Behavioral Simulation with the Vivado Simulator (XSIM)
In the previous tutorial (4 - Simple RTL (VHDL) project) we have created a simple RTL project. In this tutorial we will use the Vivado Simulator (XSIM) to validate the behavior of our design.
Run the simulation
To launch the Vivado Simulator for behavioral simulation, click on “Run Simulation” under “Simulation” in the “Flow Navigator” and then click “Run Behavioral Simulation”. This will open a waveform window.
Figure 1 - Run Behavioral Simulation
In the waveform window, on the left, we can see the 4 inputs and the output of our design and the intermediate signals we have created for the output of the OR gate and of the first AND gate. We can see that the value of all the signal is ‘U’ which means Uninitialized. This is because we haven’t given a value to our input signals.
Figure 2 - Waveform window in Vivado
We will give a value to our input signals by forcing their value in the simulation. First, click on “Run > Restart the Simulation” to restart the simulation.
Figure 3 - Restart the simulation - Vivado Simulator
Then we will give a value to our inputs. To test all the possibilities of our system, we will force these signals to have a clock signal. Right click on the signal A and click on “Force Clock”.
Figure 4 - Force Clock
Set the “Value radix” to “Binary”, the “Leading edge value” to ‘0’, the “Trailing edge value” to ‘1’ and the period to “10ns”.
Figure 5 - Force clock on input A
Do the same for the inputs B, C and D but with period value respectively “20ns”, “40ns” and “80ns”.
Then run the simulation by clicking on “Run > Run For… ”. Set the simulation time to 160ns.
Figure 6 - Run the simulation for 160ns
On the waveform, we can see that O is high in 3 cases:
- When A, B and C are high and D is low
- When A, B and D are high and C is low
- When A, B, C and D are high
Figure 7 - Vivado Simulator Waveform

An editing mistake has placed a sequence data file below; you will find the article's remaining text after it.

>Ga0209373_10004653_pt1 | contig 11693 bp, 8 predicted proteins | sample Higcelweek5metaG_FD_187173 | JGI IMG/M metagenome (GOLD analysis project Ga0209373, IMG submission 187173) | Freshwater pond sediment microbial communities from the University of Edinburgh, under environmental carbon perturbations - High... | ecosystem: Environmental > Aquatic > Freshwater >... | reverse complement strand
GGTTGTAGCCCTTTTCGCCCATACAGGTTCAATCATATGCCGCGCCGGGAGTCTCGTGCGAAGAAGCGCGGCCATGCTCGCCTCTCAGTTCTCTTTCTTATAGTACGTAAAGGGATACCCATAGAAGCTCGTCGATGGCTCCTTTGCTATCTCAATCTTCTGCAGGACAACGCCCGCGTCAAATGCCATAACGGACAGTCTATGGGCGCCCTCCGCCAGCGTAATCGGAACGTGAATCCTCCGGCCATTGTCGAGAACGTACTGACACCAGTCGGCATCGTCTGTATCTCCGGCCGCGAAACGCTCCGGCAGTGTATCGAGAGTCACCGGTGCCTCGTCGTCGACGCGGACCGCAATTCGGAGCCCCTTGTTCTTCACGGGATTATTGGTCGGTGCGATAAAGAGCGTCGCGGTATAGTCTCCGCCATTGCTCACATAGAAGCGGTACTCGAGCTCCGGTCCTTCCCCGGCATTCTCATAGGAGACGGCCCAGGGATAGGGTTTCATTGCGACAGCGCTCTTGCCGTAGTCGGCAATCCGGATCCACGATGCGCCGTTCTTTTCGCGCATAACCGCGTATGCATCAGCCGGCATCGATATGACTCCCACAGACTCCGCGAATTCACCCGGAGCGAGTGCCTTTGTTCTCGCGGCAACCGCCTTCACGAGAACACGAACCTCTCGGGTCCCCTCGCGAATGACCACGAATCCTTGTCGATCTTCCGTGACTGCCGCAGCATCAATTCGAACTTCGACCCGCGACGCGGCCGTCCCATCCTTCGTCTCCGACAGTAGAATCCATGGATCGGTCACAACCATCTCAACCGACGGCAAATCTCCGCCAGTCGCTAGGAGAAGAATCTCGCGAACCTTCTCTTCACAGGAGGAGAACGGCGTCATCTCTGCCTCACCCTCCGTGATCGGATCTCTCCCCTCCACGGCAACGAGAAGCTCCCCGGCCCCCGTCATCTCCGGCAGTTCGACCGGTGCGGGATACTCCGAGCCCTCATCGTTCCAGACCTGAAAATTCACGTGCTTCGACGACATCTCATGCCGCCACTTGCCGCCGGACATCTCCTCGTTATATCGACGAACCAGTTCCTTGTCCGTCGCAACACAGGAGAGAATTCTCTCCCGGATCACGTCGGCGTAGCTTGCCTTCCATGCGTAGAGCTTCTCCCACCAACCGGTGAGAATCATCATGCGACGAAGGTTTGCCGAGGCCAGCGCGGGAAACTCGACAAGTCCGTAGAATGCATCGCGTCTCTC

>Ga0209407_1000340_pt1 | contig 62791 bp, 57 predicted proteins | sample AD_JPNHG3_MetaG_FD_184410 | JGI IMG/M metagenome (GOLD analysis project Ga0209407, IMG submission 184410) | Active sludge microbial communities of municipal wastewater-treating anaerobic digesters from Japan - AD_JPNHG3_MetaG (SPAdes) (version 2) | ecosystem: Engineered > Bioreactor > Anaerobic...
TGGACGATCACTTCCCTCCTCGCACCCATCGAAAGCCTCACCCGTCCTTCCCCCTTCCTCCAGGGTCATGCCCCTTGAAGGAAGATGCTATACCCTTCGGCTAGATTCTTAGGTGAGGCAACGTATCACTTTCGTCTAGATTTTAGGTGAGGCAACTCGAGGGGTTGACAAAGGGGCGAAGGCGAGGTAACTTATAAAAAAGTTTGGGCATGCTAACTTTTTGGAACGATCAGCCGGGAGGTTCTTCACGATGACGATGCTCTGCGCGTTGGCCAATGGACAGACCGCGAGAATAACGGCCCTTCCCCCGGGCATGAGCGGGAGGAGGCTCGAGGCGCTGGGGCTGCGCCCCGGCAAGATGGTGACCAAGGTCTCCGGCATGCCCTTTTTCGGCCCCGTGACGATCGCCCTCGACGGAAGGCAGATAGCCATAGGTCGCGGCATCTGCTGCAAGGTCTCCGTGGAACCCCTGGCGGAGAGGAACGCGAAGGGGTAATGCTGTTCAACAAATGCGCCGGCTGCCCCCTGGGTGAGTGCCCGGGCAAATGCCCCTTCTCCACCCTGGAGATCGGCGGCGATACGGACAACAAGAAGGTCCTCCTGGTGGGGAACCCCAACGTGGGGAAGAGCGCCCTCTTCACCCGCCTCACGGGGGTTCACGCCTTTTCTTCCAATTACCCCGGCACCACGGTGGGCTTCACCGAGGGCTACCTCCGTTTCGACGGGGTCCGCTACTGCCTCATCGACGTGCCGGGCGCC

This is the expected behavior of our design. Close the simulation window.
Create a test bench (VHDL)
Another way to give a value to our input signals is to create a test bench to simulate our design.
What is a test bench? A test bench is a file written as an HDL file (VHDL, Verilog…) which generally provides a stimuli (inputs, clocks) to a Unit Under Test (UUT).
To create the test bench file in Vivado, click on “Add Sources” in the “Flow Navigator” and select “Add or create simulation sources”.
Figure 8 - Add or create simulation sources
Then, click on “Create File”, select VHDL, enter “tb_top_level” as file name, make sure the file type is VHDL and click on finish. Generally, test benches don’t have inputs or outputs, so if the “Define Module” window appears, remove the first line by selecting it and clicking the “-“ button and click on “OK”.
We can see our created file under the “Simulation Sources” in the “Sources” window.
Figure 9 - Simulation Sources in the Sources window
Modify the test bench
Double click on the file in the “Sources” window to open it in the text editor. Vivado has already created a template for our file.
1.Declare the top_level bloc
First declare the top_level bloc in the declarative part (between the architecture and the begin keywords):
Figure 10 - top_level bloc declaration
2.Declare the signals
Then declare all the signals we will use. We will connect all the top_level inputs and outputs so declare these signals in the declarative part and set the initial inputs values to ‘0’:
Figure 11 - Signals declaration
3.Instantiate the Unit Under Test (UUT)
Then instantiate the top_level bloc, that we will call UUT (for Unit Under Test), in the statement part (after the begin keyword) by connecting the signals:
Figure 12 - Instantiate the UUT
4.Generate the stimuli
Then assign value to the input signals. A will be toggled every 10 ns, B every 20 ns, C every 40 ns and D every 80 ns. All the possible combinations will be tested after 160ns (simulation time).
Figure 13 - Stimuli generation
Run the behavioral simulation with test bench
Run the behavioral simulation by clicking “Run Simulation > Run Behavioral Simulation” under “Simulation” in the “Flow Navigator”.
We can see the same waveform as in the first part of this tutorial.
You can download the VHDL test bench file used for this tutorial here
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